Although this lead actor struggled, at one of the rehearsals it was like a miracle: he did it. I know that God was with him. He did it and I shivered; and my assistant director, we shivered together; the hair was rising on my arms because he did it. He had to struggle with God, and then he found God, and it happened right in front of us. We asked him, “Do you know how incredible this was?”
Later he wrote me a letter—although he fought with me often and kept saying “Stop talking about God”—to say that this was the most important time of his life in the theater.
Arguably, Kristin Lavransdatter, by Sigrid Undset, is the greatest Catholic novel ever written. In writing the screenplay and directing the film (1995), you created a beautiful work of art.
Well, I did a lot of research. And, you know, God was very much a part of Kristin’s life. I filmed mostly the first book of Kristin Lavransdatter, which was three books, but I took a little bit from the second book. If I were going to make another movie, I would take the last part, where she had a choice between sexual passion and human love on the one hand, and God; and she chose God.
My favorite moment in the play you are directing, “A Streetcar Named Desire,” is when Mitch and Blanche see they need each other and she says, “Sometimes—there’s God—so quickly!”
Oh, that is rather important. She hears him and she sees him; he hears her and he sees her. He takes the candlelight and puts it in front of her and even holds an arm around her and says he will take care of her. That is when she says, “Sometimes—there’s God—so quickly!”
If it hadn’t been for other people, I think that maybe the two of them would have had a wonderful life together. That, of course, is the opposite of what happens in the end, when she feels that everyone turns against her and that they don’t want her anymore.
When she goes with the doctor, she looks at the people who should have been close to her—who should have seen her—and she says to the doctor, “Whoever you are I have always depended on the kindness of strangers.” She is right: she couldn’t depend on the kindness of the people around her. And perhaps if God is not part of your experience, then God is a stranger. Perhaps if you turn to God and discover he is not a stranger, you can say, “I have always depended on the kindness of God and God seeing us.” It is something that I want to make clear; but it all depends on which way the actors choose to go, too.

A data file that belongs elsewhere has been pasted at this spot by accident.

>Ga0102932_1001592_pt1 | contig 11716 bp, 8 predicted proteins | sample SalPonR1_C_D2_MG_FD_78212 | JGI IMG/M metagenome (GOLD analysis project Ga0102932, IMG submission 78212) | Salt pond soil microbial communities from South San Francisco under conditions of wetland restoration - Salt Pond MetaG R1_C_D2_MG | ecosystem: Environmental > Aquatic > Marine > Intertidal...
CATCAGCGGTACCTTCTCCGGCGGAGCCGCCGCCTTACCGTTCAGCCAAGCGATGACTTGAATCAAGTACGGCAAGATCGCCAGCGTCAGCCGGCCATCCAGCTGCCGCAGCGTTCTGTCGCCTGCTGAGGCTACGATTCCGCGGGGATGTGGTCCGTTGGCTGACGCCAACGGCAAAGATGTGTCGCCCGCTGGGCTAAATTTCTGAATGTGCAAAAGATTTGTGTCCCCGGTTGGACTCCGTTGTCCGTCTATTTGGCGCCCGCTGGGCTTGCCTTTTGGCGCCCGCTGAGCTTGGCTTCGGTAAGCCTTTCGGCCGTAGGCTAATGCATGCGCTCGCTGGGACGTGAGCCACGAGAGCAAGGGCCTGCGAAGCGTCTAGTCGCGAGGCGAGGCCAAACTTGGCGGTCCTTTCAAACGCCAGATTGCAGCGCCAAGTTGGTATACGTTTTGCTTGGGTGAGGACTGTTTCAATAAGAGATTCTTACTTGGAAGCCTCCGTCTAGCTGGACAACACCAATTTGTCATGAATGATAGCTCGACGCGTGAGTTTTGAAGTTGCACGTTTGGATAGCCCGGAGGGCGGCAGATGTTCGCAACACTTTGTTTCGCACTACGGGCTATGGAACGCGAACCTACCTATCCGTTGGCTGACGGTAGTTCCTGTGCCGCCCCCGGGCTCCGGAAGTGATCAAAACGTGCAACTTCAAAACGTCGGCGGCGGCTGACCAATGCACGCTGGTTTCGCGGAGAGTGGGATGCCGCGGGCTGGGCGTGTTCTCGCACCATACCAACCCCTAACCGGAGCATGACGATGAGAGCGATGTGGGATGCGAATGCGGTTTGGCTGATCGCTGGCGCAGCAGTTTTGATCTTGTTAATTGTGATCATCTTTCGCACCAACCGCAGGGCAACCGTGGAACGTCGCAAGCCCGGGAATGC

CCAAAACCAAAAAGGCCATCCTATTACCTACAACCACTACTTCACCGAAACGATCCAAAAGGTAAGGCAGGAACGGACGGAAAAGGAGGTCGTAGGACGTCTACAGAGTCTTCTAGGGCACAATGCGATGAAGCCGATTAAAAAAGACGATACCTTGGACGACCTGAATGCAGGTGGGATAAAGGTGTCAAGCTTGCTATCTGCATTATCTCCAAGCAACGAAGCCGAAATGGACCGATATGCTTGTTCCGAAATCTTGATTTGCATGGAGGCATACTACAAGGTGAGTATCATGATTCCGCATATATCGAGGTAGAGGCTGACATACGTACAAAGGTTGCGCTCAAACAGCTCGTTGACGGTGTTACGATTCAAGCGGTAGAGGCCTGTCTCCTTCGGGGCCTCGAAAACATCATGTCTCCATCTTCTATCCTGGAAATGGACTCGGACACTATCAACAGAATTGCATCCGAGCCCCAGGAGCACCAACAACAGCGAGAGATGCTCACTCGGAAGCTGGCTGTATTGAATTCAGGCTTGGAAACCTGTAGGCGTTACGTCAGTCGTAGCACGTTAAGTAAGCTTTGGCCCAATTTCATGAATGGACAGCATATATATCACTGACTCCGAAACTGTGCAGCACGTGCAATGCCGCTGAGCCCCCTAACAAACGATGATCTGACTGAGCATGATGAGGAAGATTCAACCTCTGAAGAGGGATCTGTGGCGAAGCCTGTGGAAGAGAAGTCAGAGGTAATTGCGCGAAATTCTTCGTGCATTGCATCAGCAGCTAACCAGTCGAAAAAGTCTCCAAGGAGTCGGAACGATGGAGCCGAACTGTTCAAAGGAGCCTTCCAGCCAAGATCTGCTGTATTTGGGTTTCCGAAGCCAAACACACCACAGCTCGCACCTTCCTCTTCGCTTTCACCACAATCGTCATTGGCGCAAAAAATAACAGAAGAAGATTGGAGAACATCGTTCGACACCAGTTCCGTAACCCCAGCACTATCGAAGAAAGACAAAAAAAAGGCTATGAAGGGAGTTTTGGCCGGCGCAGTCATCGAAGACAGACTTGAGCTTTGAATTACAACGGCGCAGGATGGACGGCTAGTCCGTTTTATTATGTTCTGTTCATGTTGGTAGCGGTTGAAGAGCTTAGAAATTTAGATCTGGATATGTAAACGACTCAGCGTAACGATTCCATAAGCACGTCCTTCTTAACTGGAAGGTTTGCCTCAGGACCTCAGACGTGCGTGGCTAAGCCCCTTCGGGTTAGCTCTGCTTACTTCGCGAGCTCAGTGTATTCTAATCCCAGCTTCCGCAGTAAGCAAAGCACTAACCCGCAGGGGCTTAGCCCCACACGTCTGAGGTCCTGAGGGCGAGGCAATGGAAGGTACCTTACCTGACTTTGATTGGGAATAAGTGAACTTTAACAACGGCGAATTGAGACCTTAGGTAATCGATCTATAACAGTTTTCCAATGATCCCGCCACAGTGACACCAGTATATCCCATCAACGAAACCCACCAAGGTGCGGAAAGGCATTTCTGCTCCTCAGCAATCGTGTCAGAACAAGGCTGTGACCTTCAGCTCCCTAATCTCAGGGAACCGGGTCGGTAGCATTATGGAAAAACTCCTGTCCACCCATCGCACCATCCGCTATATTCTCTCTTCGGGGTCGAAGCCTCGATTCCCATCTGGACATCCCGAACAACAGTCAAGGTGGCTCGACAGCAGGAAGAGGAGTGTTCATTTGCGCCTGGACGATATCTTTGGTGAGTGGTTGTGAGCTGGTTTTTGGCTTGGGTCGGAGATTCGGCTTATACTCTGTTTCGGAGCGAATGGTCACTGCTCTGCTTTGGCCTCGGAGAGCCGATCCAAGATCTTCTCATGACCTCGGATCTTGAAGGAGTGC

Would you say that your own experience of God is tied up with your creativity as an actress, author and director?
Yes, in my work I have found God. It is a help that I am an artist because it is all so real—because God is bigger in life and in death than I would have ever been aware of. Doing art, reading other people, connecting to the audience, I know that we live in a higher dimension, and not just at the best of moments. Absolutely.
Has being a goodwill ambassador for Unicef and visiting developing countries for the International Rescue Committee made you a more spiritual person?
When I met people who had nothing, but who still had more to give me than I could give them, then I felt that the human being is so much greater than we realize. They were adequate; I was inadequate. As I was giving, I learned what it meant to give, and I learned how to receive too. I felt serenity with God when I stopped asking God for things I needed or that my fear would go away. It was only when I said, “Thy will happen,” that I felt peaceful, because there is a higher power, and his will will happen. And I always know that his will is for the best.